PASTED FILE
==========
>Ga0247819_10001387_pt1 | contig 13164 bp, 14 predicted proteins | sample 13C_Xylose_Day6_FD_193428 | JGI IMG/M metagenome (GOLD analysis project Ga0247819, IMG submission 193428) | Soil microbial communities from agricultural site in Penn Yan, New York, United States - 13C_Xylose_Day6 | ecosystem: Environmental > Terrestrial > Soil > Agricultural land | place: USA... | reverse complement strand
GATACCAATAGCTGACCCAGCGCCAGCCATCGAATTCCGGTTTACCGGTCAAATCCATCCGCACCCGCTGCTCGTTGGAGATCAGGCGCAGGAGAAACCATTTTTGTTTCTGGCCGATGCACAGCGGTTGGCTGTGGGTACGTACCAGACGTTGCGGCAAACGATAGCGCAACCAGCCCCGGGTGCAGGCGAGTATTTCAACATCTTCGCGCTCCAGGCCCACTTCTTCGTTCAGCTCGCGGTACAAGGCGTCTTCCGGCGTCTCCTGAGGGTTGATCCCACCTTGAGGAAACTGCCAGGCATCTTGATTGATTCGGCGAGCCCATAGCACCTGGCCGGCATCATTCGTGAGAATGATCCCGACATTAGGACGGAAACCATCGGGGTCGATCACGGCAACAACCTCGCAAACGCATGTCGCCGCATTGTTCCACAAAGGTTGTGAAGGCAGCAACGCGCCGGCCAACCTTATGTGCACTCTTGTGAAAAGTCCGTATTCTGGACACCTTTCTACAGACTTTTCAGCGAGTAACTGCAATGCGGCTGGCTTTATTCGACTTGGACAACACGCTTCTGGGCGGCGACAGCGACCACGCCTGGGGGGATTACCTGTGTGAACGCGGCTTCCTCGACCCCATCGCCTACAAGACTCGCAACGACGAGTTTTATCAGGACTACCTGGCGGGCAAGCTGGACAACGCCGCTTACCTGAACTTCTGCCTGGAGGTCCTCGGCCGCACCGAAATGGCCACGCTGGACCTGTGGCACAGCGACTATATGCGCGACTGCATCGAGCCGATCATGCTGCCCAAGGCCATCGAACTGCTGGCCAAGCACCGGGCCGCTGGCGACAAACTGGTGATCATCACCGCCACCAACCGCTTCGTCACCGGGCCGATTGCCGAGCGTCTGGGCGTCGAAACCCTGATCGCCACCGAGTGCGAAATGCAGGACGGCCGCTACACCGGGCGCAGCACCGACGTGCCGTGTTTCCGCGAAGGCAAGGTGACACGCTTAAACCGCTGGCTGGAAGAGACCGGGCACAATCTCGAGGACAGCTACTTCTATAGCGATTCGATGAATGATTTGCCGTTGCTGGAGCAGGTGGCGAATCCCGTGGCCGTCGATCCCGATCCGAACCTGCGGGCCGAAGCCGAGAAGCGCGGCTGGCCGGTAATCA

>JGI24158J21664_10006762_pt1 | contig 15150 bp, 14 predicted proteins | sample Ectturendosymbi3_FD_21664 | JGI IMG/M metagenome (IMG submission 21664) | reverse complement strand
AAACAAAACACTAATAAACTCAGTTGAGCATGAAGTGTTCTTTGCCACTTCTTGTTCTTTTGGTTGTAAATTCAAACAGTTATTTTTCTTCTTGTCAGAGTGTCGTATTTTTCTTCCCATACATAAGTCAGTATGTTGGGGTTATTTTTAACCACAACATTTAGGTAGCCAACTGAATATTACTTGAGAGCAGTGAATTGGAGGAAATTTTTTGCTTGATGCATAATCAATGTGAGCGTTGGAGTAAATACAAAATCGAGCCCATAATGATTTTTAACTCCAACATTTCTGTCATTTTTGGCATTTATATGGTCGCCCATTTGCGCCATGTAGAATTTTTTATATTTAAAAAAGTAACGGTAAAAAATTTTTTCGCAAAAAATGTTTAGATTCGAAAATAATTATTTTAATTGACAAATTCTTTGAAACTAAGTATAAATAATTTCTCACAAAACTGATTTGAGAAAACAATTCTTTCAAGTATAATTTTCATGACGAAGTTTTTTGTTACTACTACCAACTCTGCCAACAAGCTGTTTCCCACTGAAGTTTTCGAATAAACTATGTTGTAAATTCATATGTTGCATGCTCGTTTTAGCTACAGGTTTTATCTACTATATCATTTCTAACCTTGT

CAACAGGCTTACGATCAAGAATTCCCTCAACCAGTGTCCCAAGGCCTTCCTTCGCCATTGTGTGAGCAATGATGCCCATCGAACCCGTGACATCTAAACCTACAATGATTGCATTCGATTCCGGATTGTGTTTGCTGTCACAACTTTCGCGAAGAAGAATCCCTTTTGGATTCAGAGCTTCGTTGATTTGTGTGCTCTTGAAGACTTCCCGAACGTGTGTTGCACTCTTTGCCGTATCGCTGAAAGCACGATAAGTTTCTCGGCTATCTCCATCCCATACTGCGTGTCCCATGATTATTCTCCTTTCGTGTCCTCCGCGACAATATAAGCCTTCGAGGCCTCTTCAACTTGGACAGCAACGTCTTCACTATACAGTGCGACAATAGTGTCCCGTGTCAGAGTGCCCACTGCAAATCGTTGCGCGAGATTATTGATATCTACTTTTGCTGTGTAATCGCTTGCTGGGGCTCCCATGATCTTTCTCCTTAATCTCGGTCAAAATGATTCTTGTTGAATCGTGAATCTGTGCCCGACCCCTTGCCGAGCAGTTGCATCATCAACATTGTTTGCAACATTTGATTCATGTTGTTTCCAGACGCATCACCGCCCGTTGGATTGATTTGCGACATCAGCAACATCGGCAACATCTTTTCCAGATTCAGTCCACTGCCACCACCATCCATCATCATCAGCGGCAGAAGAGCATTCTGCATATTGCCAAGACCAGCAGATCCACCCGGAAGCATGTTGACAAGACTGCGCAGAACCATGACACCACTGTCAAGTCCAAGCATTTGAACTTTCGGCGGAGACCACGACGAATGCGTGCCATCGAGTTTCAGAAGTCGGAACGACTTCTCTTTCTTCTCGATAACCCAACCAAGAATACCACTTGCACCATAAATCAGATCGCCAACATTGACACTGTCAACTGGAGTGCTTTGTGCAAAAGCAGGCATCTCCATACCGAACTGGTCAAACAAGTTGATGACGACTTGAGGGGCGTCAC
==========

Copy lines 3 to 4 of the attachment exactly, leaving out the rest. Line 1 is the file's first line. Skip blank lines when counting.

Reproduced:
>JGI24158J21664_10006762_pt1 | contig 15150 bp, 14 predicted proteins | sample Ectturendosymbi3_FD_21664 | JGI IMG/M metagenome (IMG submission 21664) | reverse complement strand
AAACAAAACACTAATAAACTCAGTTGAGCATGAAGTGTTCTTTGCCACTTCTTGTTCTTTTGGTTGTAAATTCAAACAGTTATTTTTCTTCTTGTCAGAGTGTCGTATTTTTCTTCCCATACATAAGTCAGTATGTTGGGGTTATTTTTAACCACAACATTTAGGTAGCCAACTGAATATTACTTGAGAGCAGTGAATTGGAGGAAATTTTTTGCTTGATGCATAATCAATGTGAGCGTTGGAGTAAATACAAAATCGAGCCCATAATGATTTTTAACTCCAACATTTCTGTCATTTTTGGCATTTATATGGTCGCCCATTTGCGCCATGTAGAATTTTTTATATTTAAAAAAGTAACGGTAAAAAATTTTTTCGCAAAAAATGTTTAGATTCGAAAATAATTATTTTAATTGACAAATTCTTTGAAACTAAGTATAAATAATTTCTCACAAAACTGATTTGAGAAAACAATTCTTTCAAGTATAATTTTCATGACGAAGTTTTTTGTTACTACTACCAACTCTGCCAACAAGCTGTTTCCCACTGAAGTTTTCGAATAAACTATGTTGTAAATTCATATGTTGCATGCTCGTTTTAGCTACAGGTTTTATCTACTATATCATTTCTAACCTTGT